I am headed to Bogota, Colombia, in a few weeks for a business trip. It is a very lush location right at the foothills of the Andes Mountains. However, since it is located 8,600 feet above sea level (2,625 meters), it is likely my fellow colleagues and I will have some symptoms of altitude sickness in the first few days. In this article I would like to share tips on how to handle visiting a high altitude location.
Research your location
Before heading out the door for your trip, I would suggest doing Internet research about your destination to be aware of its altitude. There are some obvious locations we all know are extremely high, such as Machu Picchu in Peru or visiting Mount Everest in Nepal. However, there are other cities you don’t automatically equate to having a moderately higher altitude like Mexico City (7,943 feet or roughly 2,421 meters). It is better to know and be prepared than to be caught by surprise.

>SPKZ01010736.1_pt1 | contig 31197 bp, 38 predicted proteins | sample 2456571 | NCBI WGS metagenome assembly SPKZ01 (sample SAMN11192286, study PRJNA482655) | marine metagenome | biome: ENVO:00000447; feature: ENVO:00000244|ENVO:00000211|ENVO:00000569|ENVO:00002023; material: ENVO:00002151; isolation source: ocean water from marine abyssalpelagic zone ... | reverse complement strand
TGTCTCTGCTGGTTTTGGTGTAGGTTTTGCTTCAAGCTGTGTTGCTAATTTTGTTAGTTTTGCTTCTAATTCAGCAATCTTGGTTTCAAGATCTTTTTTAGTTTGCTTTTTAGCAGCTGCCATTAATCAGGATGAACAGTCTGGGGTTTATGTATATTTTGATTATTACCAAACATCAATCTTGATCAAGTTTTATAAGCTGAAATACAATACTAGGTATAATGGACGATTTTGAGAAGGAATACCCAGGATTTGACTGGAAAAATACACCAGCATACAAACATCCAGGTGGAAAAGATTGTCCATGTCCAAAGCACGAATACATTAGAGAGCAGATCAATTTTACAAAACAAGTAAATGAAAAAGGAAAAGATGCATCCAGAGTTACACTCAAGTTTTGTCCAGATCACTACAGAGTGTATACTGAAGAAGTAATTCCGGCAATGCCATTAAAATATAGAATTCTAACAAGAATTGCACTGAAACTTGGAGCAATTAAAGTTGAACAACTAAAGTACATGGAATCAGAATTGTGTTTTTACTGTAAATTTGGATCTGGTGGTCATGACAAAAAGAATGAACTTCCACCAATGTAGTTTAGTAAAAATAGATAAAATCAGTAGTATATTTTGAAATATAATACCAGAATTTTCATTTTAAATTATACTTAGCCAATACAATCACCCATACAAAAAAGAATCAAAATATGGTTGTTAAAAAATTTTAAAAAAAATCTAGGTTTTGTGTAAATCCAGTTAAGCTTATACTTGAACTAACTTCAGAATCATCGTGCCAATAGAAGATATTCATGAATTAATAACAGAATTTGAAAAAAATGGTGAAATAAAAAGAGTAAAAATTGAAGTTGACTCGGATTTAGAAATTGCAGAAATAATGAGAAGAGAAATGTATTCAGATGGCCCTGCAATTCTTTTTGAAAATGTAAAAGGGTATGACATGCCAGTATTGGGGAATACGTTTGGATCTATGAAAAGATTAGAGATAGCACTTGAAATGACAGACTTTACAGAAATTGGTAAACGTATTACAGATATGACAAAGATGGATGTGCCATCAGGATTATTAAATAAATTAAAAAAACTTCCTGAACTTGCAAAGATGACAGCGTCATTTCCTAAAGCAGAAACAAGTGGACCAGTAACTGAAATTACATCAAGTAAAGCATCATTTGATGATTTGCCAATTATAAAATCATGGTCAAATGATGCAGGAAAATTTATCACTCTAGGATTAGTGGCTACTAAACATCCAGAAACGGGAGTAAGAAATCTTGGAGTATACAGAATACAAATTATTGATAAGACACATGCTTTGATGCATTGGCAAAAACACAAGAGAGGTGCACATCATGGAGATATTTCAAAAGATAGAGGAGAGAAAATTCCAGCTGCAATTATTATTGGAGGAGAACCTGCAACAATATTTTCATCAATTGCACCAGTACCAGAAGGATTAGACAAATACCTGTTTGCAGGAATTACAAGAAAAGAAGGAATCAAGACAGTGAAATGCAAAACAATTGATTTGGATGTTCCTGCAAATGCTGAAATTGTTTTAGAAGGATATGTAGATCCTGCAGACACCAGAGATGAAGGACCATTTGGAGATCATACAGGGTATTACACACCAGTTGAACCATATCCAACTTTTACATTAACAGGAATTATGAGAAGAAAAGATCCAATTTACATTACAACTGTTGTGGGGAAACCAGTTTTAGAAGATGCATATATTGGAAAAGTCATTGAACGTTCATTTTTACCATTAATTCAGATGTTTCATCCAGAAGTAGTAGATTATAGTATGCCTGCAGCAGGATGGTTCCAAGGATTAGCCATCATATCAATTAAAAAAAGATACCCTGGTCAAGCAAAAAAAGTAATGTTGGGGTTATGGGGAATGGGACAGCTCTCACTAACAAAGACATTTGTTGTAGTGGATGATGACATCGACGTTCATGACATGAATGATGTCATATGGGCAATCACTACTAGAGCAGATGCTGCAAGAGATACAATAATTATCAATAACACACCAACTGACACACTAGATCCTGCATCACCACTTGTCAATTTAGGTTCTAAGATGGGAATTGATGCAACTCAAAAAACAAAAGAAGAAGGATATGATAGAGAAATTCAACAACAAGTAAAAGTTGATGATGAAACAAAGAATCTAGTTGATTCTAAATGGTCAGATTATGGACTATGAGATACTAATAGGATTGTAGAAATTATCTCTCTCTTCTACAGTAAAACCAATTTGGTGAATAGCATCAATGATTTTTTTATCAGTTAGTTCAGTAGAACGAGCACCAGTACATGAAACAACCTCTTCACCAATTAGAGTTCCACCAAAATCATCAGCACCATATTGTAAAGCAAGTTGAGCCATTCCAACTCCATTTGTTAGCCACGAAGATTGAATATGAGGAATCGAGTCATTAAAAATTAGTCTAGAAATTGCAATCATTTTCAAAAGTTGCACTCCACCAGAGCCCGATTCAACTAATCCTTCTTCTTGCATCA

Take it easy
If you are planning to hike, sightsee on foot, or get in a workout at the hotel in a high altitude location, make sure you give yourself a few days to adjust before taking on too much strenuous activity. It typically takes about 24 – 36 hours to adjust, but everyone is different. Listen to your body and don’t push yourself too hard.
Limit alcohol, caffeine, and salt
Common symptoms of altitude sickness are shortness of breath, fast heartbeat, headache, nausea, and feeling easily exhausted. The last time I went to Bogota, the only thing I experienced was a bad headache for about two days, which slightly affected my ability to concentrate at work. Most websites I’ve read discussing this subject suggest limiting or totally eliminating alcohol, caffeine, and salt from your diet in the first few days to limit further dehydration. Consuming twice the amount of water you normally drink is also advised. If you still feel sick after three days, you should consider seeking medical assistance.
As always, I wish you all the happiest of travels.